William Molyneux was invoked over and over again after his death by people he would not have acknowledged and for reasons he would not have approved. His afterlife is far more important than his biography.
He was a wealthy Irish protestant who founded the Dublin Philosophical Society in 1683. He had wide ranging interests in both natural and speculative philosophy and did his darndest to keep up with the latest developments in European science. His correspondence reveals a desperate need to become a close friend of John Locke. But he’s most famous for a book published in the year of his death.
The Case of Ireland’s being Bound by Acts of Parliament in England. Stated (1698) is a book that asserts a version of national self-determination. The identity of the “nation” that is to be determined is less than generous and inclusive. Much of the book is very dull indeed, consisting of endless nuggets of case law dealing with the meanings of old statutes. What emerges from this scholarship is a conviction that Ireland is not a conquered or a colonised country but a nation that has compacted with England (Britain, we recall, did not yet exist in 1698).
William Molyneux’s Treatise of Dioptrics, 1692. This copy was given to Narcissus Marsh by Molyneux himself (as evidenced by Molyneux’s inscription, see left.) This 300 page book was the first English language book about optics. (For more on the Dioptrics of William Molyneux and his son, see “When an Eye is armed with a Telescope: The Dioptrics of William and Samuel Molyneux.” by Peter Abrahams.)
In the general consciousness, philosophy is more associated with the arts than with science. The nesting of philosophy under “literature” in the Oxford Reference timeline tool is one example. In the case of Irish philosophy it’s understandable given great writers such as Swift, Wilde and Yeats fit into the category of Irish philosopher. But Irish philosophy (as all philosophy) also includes people who are interested in the natural world, mathematics and technology.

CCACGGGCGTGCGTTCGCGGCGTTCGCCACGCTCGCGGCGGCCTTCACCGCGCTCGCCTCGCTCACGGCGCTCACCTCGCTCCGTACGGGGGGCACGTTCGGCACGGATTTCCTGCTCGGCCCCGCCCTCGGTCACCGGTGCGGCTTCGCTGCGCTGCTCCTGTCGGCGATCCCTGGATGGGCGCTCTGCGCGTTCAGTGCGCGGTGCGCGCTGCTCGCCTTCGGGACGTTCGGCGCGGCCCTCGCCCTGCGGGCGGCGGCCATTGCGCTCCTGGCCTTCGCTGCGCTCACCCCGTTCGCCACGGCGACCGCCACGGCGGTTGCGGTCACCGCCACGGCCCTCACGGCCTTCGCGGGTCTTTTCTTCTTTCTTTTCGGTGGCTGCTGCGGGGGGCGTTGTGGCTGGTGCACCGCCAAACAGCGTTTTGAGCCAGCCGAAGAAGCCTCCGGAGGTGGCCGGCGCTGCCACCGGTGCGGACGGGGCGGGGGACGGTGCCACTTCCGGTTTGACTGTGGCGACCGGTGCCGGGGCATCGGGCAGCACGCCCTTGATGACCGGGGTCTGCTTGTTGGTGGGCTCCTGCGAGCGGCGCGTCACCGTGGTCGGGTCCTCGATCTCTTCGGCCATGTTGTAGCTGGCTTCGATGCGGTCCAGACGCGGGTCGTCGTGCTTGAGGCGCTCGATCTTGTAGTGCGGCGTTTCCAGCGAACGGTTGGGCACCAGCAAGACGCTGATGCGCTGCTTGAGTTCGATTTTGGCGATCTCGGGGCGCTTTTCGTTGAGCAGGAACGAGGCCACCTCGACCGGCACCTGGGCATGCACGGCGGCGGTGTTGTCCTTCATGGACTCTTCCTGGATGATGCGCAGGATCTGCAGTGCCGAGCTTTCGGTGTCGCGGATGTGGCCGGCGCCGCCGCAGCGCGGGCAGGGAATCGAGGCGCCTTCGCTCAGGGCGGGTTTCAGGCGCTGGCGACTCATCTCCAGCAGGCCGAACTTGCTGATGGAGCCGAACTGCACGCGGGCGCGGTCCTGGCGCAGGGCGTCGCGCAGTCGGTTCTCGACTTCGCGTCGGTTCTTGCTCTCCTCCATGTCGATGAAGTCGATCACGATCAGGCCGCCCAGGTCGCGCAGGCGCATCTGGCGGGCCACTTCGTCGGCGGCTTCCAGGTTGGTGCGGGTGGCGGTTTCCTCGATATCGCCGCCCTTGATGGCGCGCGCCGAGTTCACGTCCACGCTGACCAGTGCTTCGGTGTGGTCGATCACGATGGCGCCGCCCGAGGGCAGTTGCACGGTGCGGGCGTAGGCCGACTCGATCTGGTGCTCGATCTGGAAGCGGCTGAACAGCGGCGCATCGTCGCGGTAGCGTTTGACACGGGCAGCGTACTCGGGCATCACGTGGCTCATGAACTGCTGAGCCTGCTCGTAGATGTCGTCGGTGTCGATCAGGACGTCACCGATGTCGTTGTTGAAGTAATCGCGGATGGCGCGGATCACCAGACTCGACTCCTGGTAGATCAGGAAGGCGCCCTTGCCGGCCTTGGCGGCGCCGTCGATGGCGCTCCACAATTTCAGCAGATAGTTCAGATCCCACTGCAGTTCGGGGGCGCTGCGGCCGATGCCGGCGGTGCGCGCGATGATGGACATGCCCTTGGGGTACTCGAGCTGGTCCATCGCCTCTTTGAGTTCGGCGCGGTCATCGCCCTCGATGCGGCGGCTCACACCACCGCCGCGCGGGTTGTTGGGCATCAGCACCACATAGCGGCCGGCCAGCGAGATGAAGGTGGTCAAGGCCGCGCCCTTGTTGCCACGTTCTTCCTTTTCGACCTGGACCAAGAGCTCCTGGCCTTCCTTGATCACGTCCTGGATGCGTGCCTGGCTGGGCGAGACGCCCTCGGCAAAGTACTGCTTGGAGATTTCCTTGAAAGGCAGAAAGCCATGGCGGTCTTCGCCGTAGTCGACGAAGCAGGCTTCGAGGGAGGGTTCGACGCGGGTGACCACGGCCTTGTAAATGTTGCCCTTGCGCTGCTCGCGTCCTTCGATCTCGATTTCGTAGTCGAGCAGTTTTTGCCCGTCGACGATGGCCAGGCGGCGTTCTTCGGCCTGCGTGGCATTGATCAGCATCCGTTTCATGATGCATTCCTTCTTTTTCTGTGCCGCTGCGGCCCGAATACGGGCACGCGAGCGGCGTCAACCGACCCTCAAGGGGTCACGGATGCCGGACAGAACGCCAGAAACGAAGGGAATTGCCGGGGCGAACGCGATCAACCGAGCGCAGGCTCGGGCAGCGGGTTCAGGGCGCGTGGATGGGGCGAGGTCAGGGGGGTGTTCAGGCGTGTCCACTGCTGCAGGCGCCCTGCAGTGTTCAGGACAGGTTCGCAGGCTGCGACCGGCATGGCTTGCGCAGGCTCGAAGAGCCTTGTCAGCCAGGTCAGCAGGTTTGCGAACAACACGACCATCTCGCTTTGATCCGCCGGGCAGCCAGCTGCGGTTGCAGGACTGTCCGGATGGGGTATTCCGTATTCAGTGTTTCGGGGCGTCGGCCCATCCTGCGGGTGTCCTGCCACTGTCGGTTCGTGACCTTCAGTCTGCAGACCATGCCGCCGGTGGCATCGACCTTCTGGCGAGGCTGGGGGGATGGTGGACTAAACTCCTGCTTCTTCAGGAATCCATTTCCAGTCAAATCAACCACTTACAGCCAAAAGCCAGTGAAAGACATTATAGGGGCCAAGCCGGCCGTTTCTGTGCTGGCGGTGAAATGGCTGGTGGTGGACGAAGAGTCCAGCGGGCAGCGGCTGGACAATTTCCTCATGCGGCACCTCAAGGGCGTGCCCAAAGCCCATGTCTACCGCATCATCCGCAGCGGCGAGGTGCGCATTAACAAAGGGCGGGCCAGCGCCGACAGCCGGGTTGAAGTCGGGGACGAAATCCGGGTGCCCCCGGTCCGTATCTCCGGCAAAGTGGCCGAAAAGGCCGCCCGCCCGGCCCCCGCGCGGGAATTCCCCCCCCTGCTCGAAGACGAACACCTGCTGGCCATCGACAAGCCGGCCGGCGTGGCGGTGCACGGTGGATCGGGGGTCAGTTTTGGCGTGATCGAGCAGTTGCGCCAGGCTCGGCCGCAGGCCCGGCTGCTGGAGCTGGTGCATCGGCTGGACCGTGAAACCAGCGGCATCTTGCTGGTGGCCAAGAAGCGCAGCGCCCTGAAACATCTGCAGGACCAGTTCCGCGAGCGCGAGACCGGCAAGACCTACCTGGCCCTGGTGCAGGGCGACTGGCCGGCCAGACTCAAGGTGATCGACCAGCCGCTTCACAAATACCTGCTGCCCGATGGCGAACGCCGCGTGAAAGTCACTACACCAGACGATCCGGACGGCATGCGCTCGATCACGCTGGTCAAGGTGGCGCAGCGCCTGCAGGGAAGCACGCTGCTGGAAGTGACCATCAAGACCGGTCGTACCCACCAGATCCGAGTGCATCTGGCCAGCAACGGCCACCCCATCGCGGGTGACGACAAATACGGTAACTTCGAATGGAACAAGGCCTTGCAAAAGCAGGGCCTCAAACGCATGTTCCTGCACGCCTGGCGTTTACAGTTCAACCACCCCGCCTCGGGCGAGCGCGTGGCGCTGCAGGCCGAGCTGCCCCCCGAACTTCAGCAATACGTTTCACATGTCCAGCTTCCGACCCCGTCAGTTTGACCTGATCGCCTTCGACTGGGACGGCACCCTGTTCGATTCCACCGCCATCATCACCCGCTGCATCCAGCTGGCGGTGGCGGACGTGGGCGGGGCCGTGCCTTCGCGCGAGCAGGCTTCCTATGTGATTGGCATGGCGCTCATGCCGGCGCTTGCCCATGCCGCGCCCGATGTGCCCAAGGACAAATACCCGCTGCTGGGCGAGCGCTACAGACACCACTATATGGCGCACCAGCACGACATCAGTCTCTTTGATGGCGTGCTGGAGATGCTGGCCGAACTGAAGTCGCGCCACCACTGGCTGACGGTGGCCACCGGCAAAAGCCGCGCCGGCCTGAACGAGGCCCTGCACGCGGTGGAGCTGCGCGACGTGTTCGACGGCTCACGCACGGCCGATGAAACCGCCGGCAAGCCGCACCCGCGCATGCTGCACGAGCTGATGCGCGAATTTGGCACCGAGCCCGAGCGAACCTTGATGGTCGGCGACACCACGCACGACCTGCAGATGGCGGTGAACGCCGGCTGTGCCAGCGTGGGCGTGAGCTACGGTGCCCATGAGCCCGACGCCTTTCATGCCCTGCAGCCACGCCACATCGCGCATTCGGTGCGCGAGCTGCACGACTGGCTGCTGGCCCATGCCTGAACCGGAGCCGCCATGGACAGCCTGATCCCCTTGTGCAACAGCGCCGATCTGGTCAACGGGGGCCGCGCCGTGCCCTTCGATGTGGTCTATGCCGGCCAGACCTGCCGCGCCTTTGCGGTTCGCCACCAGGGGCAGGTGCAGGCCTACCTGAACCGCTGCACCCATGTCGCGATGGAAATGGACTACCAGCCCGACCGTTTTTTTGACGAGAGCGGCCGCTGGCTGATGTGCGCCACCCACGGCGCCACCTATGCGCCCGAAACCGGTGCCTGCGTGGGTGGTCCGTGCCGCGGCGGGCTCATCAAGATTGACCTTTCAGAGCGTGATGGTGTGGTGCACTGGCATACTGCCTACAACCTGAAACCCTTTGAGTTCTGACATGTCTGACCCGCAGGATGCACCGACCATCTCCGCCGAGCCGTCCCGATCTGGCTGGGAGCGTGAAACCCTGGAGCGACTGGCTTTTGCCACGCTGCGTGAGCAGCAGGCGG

AE wrote in 1925 (Irish Statesman): “Ireland has not only the unique Gaelic tradition, but it has also given birth, if it accepts all of its children, to many men who have influenced European culture and science, Berkeley, Swift, Goldsmith, Burke, Sheridan, Moore, Hamilton, Kelvin, Tyndall, Shaw, Yeats, Synge and many others of international repute.” Four of those names unequivocally played a role in the history of STEM. Three of those were also philosophers.
Continue reading “Root and STEM”
how acceptable I thought it might be to the Learned World, upon a second edition of Mr. Newton’s Phil. Nat. Princ. Math. to receive some further Elucidations upon those sublime thoughts therein containd. I do not know how far Mr Newton himself may be inclinable to undertake such a task, I am apt to think he may not conceive it worth his While, but may rather leave it to others to build on that Foundation that he has laid. If therefore by your Advice and Incouragement any of the Curious Witts of Lond[on] could be put upon such an undertaking, I should think it very wel worth his Pains. We have in some Measure already an Instance of the Relish Many would have of such a Work in what Mr Whiston has Publishd in his New-Theory. Which you know has had an abundance of Mr Newtons doctrine in it, and has invited a Multitude of Readers that would hardly ever have lookd into Mr Newtons own Work, By reason of the Difficulty of the One, and the Familiarity of the Other.